We are all familiar with Euclidean geometry and with the fact that it describes our three-dimensional world so well. In Euclidean geometry, the sides of objects have lengths, intersecting lines determine angles between them, and two lines are said to be parallel if they lie in the same plane and never meet. Moreover, these properties do not change when the Euclidean transformations (translation and rotation) are applied. Since Euclidean geometry describes our world so well, it is at first tempting to think that it is the only type of geometry. (Indeed, the word geometry means ``measurement of the earth.'') However, when we consider the imaging process of a camera, it becomes clear that Euclidean geometry is insufficient: Lengths and angles are no longer preserved, and parallel lines may intersect.
Euclidean geometry is actually a subset of what is known as projective geometry. In fact, there are two geometries between them: similarity and affine. To see the relationships between these different geometries, consult Figure 1. Projective geometry models well the imaging process of a camera because it allows a much larger class of transformations than just translations and rotations, a class which includes perspective projections. Of course, the drawback is that fewer measures are preserved -- certainly not lengths, angles, or parallelism. Projective transformations preserve type (that is, points remain points and lines remain lines), incidence (that is, whether a point lies on a line), and a measure known as the cross ratio, which will be described in section 2.4.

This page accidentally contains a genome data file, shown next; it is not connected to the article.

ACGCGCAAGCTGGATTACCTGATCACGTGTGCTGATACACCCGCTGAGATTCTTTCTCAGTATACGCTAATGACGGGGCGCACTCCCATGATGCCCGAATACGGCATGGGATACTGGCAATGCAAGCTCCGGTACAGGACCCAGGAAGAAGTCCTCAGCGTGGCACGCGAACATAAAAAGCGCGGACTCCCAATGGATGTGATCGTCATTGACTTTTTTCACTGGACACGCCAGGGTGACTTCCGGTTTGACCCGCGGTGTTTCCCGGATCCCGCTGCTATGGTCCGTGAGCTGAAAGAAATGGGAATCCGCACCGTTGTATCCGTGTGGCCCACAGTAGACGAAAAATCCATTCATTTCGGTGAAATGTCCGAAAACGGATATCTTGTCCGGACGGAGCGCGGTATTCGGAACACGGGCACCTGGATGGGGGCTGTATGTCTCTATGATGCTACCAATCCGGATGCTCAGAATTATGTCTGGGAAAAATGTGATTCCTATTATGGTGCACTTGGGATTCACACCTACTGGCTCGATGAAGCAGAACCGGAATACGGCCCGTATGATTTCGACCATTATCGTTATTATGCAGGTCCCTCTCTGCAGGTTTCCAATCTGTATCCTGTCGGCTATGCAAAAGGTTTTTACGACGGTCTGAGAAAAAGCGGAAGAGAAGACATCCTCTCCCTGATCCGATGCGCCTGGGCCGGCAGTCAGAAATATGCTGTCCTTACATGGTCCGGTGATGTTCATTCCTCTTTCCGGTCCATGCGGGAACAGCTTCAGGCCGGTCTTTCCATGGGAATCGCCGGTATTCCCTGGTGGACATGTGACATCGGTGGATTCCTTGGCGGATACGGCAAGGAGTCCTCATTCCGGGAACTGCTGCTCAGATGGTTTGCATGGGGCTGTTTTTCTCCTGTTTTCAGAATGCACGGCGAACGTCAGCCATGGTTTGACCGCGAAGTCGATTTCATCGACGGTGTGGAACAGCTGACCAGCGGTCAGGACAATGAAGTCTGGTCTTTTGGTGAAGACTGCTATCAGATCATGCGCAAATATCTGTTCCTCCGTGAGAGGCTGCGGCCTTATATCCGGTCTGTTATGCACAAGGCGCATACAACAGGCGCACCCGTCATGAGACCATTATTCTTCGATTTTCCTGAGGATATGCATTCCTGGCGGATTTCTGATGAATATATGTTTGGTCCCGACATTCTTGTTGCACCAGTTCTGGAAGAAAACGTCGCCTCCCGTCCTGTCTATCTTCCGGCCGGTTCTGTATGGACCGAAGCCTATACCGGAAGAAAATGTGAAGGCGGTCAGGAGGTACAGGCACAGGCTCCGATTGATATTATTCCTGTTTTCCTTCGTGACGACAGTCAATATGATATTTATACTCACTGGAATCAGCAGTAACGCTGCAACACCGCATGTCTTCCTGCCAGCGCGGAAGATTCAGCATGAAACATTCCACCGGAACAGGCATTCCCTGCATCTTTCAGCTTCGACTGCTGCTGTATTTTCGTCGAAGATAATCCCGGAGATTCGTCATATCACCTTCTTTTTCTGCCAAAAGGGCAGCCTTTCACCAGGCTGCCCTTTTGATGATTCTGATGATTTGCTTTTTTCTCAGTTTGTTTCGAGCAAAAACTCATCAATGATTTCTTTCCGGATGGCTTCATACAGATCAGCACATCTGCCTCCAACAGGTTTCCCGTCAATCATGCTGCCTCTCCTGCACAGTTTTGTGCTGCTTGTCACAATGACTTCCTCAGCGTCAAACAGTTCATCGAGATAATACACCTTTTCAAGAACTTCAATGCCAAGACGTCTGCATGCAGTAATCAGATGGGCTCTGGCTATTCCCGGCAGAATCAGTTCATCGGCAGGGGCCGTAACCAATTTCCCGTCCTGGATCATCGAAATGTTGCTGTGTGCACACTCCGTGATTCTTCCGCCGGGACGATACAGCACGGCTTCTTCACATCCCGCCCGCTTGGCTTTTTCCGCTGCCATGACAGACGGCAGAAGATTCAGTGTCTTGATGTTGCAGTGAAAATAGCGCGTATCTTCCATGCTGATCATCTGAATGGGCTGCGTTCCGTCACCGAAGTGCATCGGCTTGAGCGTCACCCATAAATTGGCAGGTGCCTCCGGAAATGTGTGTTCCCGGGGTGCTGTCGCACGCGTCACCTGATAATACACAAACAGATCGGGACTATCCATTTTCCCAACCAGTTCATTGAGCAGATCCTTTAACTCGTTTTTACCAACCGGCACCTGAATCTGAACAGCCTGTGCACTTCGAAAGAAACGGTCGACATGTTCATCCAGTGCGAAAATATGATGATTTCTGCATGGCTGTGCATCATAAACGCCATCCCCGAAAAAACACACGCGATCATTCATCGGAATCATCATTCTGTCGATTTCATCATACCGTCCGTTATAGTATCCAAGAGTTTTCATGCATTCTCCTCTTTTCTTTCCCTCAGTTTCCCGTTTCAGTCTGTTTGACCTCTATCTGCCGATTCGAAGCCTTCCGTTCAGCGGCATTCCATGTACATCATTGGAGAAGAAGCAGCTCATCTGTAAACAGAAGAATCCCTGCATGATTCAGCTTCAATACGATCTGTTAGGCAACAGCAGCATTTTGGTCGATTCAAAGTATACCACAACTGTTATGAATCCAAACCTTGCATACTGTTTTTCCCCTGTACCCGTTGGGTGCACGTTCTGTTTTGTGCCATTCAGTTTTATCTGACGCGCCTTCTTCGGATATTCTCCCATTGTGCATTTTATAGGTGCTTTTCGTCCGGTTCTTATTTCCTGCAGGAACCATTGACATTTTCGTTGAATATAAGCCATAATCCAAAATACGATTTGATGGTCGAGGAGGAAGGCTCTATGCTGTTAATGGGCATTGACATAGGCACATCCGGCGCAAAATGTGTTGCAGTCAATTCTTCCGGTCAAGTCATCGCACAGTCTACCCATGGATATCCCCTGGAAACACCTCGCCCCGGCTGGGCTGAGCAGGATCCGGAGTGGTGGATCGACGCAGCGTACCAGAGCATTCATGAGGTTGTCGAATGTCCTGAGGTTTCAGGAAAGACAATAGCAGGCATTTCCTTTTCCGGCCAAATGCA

Projective geometry exists in any number of dimensions, just like Euclidean geometry. For example the projective line, which we denote by , is analogous to a one-dimensional Euclidean world; the projective plane, , corresponds to the Euclidean plane; and projective space, , is related to three-dimensional Euclidean space. The imaging process is a projection from to , from three-dimensional space to the two-dimensional image plane. Because it is easier to grasp the major concepts in a lower-dimensional space, we will spend the bulk of our effort, indeed all of section 2, studying , the projective plane. That section presents many concepts which are useful in understanding the image plane and which have analogous concepts in . The final section then briefly discusses the relevance of projective geometry to computer vision, including discussions of the image formation equations and the Essential and Fundamental matrices.
The purpose of this monograph will be to provide a readable introduction to the field of projective geometry and a handy reference for some of the more important equations. The first-time reader may find some of the examples and derivations excessively detailed, but this thoroughness should prove helpful for reading the more advanced texts, where the details are often omitted. For further reading, I suggest the excellent book by Faugeras  and appendix by Mundy and Zisserman .